April 2nd was the first UN World Autism Awareness Day. Sorry this post is two days late, but I only found out about it yesterday.
All three of my kids have autism. To be precise, one has a diagnosis of Asperger's Syndrome (a form of autism), one is undergoing diagnosis and one has undoubted traits but doesn't need any additional support in school so we're not bothering with diagnosis.
Autism is a neurological condition that causes a complex and variable set of symptoms. I'm not at all convinced it is just one condition, but I rather suspect that in future scientists will identify a range of different conditions, perhaps with totally different causes, that just happen to have overlapping symptoms.
My kids are very intelligent. I know all parents think their kids are geniuses, but mine really are smart kids. And yet they struggle terribly to understand things that even the dumbest kid can figure out, such as how to play with another child, how to open a conversation, whose turn it is to speak in the conversation, and when the conversation is over. They aren't getting very much better at these things as they get older, but the other kids they know are getting less tolerant of it so they're finding it harder to make and keep friends. It's sometimes said that autistic people are natural loners, that they don't want or need friends. That's not true. Many autistic people long for friendship but they find it very hard to strike up and maintain friendships with non-autistic people. It breaks my heart to hear of the break-ups and fallings-out, and watch their clumsy attempts to socialise. One year I phoned almost every number in my address book before I could find just two willing guests for a birthday party. I feel very helpless about it.
They seem to experience boredom as acute suffering. They just cannot display patience or tolerance for waiting or having nothing to do. It's a bunch of fun going on public transport I can tell you. Waiting at the bus stop or train station is guaranteed to have them fidgeting, poking each other, or climbing and running like monkeys. When the bus or train arrives that's interesting enough to quiet them for a minute or two, then they're bored again and start squirming or shouting or otherwise annoying the other passengers. Threats and bribes make little difference. Bringing books, MP3 players, hand-held games consoles or card games is the only solution for unavoidable long journeys, and even that's not a guarantee of good behaviour.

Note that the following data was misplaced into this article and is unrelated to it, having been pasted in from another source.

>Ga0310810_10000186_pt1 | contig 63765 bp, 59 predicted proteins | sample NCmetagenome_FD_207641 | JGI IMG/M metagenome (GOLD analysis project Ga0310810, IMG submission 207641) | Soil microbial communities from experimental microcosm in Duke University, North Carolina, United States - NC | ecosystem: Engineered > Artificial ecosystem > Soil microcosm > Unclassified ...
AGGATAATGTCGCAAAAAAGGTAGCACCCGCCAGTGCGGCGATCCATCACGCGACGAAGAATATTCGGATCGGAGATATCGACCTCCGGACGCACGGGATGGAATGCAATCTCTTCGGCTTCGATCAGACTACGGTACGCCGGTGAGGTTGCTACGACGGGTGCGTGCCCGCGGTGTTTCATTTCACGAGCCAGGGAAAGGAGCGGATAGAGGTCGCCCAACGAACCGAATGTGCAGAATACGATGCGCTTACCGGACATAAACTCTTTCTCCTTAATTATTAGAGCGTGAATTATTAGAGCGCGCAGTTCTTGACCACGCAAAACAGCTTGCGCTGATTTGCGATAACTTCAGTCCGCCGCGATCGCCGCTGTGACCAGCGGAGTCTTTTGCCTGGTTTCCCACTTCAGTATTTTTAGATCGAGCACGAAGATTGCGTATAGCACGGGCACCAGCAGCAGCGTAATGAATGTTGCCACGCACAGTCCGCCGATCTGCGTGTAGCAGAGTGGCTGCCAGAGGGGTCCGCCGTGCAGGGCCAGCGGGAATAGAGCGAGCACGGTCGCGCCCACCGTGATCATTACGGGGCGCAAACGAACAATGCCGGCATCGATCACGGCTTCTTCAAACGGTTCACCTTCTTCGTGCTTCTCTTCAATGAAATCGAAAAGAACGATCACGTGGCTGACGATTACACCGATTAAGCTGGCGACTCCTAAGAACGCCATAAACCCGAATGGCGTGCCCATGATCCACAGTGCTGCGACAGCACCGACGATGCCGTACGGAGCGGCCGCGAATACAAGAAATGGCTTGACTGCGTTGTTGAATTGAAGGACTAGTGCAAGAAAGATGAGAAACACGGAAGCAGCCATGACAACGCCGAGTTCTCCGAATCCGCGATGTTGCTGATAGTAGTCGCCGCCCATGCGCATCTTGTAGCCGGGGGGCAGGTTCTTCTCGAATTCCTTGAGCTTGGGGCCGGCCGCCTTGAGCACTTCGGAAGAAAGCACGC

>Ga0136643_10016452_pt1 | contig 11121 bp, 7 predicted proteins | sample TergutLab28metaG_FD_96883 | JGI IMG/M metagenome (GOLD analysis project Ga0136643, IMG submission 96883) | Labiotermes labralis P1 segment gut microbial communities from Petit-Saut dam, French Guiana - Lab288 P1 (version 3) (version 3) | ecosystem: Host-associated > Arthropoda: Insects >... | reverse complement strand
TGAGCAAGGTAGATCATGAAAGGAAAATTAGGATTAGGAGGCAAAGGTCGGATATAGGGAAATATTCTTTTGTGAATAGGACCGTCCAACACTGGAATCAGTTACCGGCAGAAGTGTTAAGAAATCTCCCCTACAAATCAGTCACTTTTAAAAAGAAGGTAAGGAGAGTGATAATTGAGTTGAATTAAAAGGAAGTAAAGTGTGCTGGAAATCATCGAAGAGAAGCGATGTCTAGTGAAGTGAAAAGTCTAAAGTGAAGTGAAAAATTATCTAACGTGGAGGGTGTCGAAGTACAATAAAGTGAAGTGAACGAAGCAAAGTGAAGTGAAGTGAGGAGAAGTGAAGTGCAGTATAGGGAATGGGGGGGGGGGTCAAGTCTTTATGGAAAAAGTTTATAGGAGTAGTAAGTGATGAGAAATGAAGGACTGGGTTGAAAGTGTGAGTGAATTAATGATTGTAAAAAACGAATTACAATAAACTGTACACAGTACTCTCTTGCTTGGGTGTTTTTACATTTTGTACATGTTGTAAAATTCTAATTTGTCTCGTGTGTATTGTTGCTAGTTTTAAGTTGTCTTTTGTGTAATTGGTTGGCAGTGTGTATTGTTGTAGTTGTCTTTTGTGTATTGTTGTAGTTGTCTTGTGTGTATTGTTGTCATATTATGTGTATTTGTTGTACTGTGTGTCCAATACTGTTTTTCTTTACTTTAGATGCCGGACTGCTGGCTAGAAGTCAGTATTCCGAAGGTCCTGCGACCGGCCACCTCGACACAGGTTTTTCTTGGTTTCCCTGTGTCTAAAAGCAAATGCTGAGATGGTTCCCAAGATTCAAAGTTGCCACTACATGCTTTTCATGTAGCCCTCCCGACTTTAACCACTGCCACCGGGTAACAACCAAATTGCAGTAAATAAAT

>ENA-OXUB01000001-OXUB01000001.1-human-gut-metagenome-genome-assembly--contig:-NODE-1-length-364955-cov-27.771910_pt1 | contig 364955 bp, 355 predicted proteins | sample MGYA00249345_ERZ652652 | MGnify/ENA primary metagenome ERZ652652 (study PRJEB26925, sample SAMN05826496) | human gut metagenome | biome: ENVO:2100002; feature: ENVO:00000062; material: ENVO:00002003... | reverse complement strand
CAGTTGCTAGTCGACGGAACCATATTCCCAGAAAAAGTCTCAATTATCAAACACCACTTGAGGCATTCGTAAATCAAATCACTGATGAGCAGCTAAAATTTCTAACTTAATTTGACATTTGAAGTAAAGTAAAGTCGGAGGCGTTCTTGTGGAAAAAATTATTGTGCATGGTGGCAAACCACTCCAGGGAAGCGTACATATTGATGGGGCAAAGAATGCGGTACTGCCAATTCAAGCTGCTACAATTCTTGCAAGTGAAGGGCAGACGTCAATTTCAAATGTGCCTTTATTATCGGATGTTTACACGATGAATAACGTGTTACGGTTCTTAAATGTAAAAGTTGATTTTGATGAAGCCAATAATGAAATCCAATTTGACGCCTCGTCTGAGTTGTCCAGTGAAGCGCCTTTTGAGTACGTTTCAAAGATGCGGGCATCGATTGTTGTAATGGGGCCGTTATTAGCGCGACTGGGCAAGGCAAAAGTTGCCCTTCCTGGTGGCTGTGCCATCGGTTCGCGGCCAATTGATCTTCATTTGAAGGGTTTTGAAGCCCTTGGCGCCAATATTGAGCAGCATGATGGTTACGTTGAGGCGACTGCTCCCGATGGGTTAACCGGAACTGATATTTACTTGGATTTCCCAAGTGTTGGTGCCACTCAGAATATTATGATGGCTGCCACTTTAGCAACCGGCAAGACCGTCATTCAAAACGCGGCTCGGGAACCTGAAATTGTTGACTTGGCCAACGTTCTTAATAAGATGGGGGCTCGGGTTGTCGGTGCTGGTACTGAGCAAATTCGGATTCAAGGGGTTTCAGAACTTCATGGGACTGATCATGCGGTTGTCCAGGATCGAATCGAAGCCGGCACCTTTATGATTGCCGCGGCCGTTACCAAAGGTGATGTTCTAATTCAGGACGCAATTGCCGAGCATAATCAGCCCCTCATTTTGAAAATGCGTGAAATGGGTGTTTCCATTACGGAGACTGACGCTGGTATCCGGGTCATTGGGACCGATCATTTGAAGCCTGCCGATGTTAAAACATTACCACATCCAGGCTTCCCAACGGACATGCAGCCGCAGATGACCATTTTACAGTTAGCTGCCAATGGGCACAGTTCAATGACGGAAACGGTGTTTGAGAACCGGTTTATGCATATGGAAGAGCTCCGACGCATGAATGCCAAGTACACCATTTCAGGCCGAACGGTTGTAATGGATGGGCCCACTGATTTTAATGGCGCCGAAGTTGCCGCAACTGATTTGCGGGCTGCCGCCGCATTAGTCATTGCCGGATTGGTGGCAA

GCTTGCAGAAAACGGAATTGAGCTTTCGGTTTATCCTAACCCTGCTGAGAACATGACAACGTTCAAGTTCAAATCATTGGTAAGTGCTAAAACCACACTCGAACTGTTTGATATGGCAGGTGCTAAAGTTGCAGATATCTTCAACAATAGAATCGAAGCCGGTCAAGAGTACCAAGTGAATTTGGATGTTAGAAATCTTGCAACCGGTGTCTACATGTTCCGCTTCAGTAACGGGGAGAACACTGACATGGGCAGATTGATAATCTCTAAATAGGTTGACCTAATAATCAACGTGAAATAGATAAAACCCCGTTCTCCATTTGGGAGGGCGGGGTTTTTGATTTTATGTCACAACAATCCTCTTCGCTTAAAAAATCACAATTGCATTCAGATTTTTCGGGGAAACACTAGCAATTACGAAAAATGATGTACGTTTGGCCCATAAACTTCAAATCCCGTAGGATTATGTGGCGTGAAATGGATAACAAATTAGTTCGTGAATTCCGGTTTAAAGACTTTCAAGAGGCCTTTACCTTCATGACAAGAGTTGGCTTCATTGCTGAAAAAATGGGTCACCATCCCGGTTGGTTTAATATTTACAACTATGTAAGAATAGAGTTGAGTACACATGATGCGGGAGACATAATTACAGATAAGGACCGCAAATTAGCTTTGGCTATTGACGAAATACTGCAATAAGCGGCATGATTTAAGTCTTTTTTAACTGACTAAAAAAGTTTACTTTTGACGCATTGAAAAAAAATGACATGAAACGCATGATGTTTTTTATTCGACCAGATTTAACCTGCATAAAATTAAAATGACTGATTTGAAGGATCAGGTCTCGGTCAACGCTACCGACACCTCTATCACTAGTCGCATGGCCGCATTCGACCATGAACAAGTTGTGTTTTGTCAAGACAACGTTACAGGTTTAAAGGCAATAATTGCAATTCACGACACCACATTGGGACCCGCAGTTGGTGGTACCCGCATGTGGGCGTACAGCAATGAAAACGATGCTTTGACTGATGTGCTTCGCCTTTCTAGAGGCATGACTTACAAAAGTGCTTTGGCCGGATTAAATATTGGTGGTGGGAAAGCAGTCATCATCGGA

My kids have extremely strong reactions to stimuli. They're all terribly fussy eaters, for example, and no amount of behavioural approaches make the slightest bit of difference (star charts, rewards, discipline, no-pudding-til-you-finish-your-firsts, etc). My mum was convinced I just wasn't being firm enough, and so engaged Tom in an afternoon of cooking. Tom had great fun helping nana make pasta sauce and cook vegetables, but then wasn't willing to eat what he'd cooked. Mum forced him to eat it, and he vomited on her. It's not just childish pickiness - it's part of the condition. They're very sensitive to smells. I mean really astonishingly sensitive. If I peel an onion in the kitchen Tom will come through from the living room saying "I can smell onions, are you making dinner?". They're also sensitive to sounds, and react to loud noises as if they were ten times louder than they really are (unless they're making the loud noises themselves, of course). I took them to the theatre once and whenever the audience applauded all three of my kids put their hands over their ears because the sound was painfully loud. I've often stood in public lavatories asking everyone who came in "Would you mind not using the hot-air hand dryers? My kids don't like the noise". Tiled public toilets echo terribly, and the kids would become hysterical when trapped in a small (bad-smelling) room with a deafening echoing roar. I used to try to take Tom swimming when he was a baby but he hated it and would go purple through crying so hard before we ever got in the water. I now suspect the weird loud echoey sound of the pool, and perhaps also the chlorine smell, was responsible for his reaction.
But that's just my kids. There are other types of autism with other features. And I could go on for hours about other aspects of autism that my kids show - poor coordination, list-making, echolalia, obsessions, compulsiveness, rituals, hyperfocus, idiosyncratic speech, and so on.
So how did I miss Autism Awareness Day? You may not believe this, but I don't think about autism that much. If you asked me to describe myself I could fill pages of self-descriptions before it occurred to me to describe myself as "a mother of three autistic kids". In almost 800 blog posts so far I've mentioned it three times (four now). But I've written post after post about my kids without mentioning autism or Asperger's. It's just normal to us. I don't think of the kids as being autistic most of the time. They're just my kids. My beautiful, intelligent, talented, funny, loving, naughty, exasperating, creative, kind, disobedient, crazy, lively kids. Just the same as everyone else's kids.